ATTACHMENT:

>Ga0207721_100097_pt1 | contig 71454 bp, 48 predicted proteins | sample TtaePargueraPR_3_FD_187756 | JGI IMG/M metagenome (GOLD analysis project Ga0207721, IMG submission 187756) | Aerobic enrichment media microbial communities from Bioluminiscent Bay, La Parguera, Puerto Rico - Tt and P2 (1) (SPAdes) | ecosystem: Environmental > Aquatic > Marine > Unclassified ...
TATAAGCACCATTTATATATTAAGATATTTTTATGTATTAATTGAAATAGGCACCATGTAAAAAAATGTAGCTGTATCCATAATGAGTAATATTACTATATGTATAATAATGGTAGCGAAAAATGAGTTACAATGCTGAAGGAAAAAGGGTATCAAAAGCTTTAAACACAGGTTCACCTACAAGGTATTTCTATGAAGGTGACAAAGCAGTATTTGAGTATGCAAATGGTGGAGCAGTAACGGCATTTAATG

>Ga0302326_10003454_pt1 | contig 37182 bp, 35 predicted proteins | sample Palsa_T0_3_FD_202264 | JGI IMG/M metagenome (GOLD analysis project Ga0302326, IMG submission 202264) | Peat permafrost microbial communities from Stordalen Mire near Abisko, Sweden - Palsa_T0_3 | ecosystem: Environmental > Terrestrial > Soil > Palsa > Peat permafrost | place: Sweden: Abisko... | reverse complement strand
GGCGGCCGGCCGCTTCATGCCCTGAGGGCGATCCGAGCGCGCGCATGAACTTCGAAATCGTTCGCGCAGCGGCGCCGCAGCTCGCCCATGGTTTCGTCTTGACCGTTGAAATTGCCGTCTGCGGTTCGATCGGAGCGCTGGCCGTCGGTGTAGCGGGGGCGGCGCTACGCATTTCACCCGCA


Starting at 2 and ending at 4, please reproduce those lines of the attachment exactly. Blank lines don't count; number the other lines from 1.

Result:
TATAAGCACCATTTATATATTAAGATATTTTTATGTATTAATTGAAATAGGCACCATGTAAAAAAATGTAGCTGTATCCATAATGAGTAATATTACTATATGTATAATAATGGTAGCGAAAAATGAGTTACAATGCTGAAGGAAAAAGGGTATCAAAAGCTTTAAACACAGGTTCACCTACAAGGTATTTCTATGAAGGTGACAAAGCAGTATTTGAGTATGCAAATGGTGGAGCAGTAACGGCATTTAATG

>Ga0302326_10003454_pt1 | contig 37182 bp, 35 predicted proteins | sample Palsa_T0_3_FD_202264 | JGI IMG/M metagenome (GOLD analysis project Ga0302326, IMG submission 202264) | Peat permafrost microbial communities from Stordalen Mire near Abisko, Sweden - Palsa_T0_3 | ecosystem: Environmental > Terrestrial > Soil > Palsa > Peat permafrost | place: Sweden: Abisko... | reverse complement strand
GGCGGCCGGCCGCTTCATGCCCTGAGGGCGATCCGAGCGCGCGCATGAACTTCGAAATCGTTCGCGCAGCGGCGCCGCAGCTCGCCCATGGTTTCGTCTTGACCGTTGAAATTGCCGTCTGCGGTTCGATCGGAGCGCTGGCCGTCGGTGTAGCGGGGGCGGCGCTACGCATTTCACCCGCA